Optimising structures within complex arrangements of bubbles (Vol. 50, No. 5-6)

Optimising structures within complex arrangements of bubbles
Optimising an arrangement of five bubbles.

Computer simulations reveal the secret to stronger, cheaper structures shaped like bubbly foams.

While structures which emulate foam-like arrangements of bubbles are lightweight and cheap to build, they are also remarkably stable. The bubbles which cover the iconic Beijing Aquatics Centre, for example, each have the same volume, but are arranged in a way which minimises the total area of the structure – optimising the building’s construction. The mathematics underlying this behaviour is now well understood, but if the areas of the bubbles are not equal, the situation becomes more complicated. Ultimately, this makes it harder to make general statements about how the total surface area or, in 2D, edge length, or ‘perimeter’, can be minimised to optimise structural stability. In new research published recently, the authors explore how different numbers of 2D bubbles of two different areas can be arranged within circular discs, in ways which minimise their perimeters.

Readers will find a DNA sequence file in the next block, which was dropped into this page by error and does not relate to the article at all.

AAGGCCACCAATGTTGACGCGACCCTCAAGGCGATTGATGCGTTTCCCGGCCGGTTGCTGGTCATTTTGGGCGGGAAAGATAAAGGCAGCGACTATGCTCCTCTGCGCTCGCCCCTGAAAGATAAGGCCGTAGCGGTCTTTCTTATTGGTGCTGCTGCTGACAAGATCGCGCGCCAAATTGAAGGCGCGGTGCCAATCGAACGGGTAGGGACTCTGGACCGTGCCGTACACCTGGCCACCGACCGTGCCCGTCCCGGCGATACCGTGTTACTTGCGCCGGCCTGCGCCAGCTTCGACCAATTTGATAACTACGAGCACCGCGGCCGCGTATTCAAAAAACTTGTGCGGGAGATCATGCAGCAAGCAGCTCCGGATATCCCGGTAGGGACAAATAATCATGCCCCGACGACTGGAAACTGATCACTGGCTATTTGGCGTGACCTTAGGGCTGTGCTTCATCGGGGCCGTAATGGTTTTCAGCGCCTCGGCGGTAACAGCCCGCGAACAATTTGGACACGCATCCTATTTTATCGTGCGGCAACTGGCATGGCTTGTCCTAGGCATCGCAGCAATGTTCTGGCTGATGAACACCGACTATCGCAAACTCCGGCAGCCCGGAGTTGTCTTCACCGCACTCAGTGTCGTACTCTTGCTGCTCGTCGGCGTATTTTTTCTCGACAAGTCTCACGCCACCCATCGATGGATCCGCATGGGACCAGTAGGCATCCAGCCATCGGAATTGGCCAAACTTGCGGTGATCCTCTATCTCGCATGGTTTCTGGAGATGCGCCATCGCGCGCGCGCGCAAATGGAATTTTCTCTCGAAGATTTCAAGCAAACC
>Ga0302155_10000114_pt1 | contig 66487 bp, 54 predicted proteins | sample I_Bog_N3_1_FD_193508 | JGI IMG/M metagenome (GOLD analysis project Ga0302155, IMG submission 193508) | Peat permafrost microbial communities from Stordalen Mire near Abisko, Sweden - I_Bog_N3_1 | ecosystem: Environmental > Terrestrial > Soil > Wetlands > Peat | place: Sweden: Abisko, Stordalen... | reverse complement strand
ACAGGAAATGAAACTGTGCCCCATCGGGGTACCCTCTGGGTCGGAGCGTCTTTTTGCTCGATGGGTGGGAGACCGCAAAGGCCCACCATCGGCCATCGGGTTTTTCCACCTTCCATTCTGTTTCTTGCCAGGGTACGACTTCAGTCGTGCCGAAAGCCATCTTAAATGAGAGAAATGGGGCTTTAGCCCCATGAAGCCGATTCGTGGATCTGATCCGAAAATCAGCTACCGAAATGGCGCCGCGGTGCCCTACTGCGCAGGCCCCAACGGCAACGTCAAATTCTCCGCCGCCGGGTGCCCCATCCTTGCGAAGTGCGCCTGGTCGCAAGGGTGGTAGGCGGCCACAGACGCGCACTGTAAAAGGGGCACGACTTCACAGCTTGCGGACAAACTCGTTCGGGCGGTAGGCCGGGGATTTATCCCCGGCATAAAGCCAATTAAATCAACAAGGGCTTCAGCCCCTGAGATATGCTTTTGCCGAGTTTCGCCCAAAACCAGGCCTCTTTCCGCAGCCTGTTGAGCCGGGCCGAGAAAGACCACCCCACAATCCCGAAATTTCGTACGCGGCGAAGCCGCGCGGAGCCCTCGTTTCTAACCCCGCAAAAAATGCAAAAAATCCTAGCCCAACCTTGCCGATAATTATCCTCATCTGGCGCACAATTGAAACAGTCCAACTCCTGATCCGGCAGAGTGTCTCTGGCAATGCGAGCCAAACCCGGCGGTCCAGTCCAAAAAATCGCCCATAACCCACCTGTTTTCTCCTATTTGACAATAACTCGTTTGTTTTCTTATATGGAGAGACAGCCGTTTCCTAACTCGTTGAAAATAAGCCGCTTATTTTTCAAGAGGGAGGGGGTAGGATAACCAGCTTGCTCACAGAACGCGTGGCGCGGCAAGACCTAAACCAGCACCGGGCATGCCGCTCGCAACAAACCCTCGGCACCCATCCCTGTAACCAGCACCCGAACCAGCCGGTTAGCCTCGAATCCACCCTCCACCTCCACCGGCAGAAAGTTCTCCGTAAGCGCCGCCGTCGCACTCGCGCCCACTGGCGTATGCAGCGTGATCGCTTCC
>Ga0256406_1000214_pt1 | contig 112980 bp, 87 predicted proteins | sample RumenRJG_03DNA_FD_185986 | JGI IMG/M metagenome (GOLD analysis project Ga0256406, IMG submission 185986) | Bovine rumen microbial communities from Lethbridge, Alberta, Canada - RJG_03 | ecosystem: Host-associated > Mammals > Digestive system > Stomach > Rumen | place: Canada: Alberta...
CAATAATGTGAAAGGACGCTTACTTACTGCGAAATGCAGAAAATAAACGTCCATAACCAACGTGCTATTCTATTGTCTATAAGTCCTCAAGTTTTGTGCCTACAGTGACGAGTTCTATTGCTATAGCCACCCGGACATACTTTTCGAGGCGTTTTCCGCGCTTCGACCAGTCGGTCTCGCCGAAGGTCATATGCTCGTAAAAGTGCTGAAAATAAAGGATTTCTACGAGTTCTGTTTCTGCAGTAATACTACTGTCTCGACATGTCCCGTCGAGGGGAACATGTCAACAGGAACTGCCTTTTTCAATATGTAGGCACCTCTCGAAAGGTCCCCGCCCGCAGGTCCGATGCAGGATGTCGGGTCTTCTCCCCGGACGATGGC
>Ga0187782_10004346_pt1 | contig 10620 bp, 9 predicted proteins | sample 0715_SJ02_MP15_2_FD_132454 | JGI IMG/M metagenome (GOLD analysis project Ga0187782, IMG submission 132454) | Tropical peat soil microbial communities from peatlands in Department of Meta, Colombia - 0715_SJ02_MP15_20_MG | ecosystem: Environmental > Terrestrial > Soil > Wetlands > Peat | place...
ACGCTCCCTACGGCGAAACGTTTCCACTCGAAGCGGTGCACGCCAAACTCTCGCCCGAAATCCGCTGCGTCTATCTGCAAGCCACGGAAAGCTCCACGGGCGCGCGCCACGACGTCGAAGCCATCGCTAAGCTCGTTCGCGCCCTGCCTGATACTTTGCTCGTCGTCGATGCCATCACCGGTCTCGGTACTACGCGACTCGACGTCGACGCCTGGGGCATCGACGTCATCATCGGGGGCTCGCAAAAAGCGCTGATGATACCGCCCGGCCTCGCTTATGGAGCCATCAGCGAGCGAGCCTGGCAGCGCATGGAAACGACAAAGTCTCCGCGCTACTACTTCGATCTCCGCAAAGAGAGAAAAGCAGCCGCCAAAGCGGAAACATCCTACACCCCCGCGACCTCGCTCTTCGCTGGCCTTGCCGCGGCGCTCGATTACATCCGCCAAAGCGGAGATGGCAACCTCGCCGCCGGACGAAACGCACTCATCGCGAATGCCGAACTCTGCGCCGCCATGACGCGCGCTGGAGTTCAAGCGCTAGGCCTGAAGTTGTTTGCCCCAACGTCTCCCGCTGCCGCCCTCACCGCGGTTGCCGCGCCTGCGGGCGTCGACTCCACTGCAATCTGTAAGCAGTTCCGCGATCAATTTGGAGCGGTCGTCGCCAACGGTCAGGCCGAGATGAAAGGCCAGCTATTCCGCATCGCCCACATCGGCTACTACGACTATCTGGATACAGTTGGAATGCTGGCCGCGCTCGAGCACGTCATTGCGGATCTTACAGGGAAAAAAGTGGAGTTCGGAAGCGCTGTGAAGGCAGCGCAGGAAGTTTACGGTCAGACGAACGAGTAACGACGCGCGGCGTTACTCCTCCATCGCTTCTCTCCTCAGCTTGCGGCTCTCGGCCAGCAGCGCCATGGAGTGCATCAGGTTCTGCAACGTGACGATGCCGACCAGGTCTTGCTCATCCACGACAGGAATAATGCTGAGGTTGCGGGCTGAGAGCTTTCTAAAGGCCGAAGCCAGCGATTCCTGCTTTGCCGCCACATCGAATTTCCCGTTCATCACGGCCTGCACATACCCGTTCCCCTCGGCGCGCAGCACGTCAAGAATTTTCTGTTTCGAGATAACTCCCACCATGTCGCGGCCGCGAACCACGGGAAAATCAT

F. Headley, and S. Cox, Least-perimeter partition of the disc into N bubbles of two different areas, Eur. Phys. J. E 42, 92 (2019)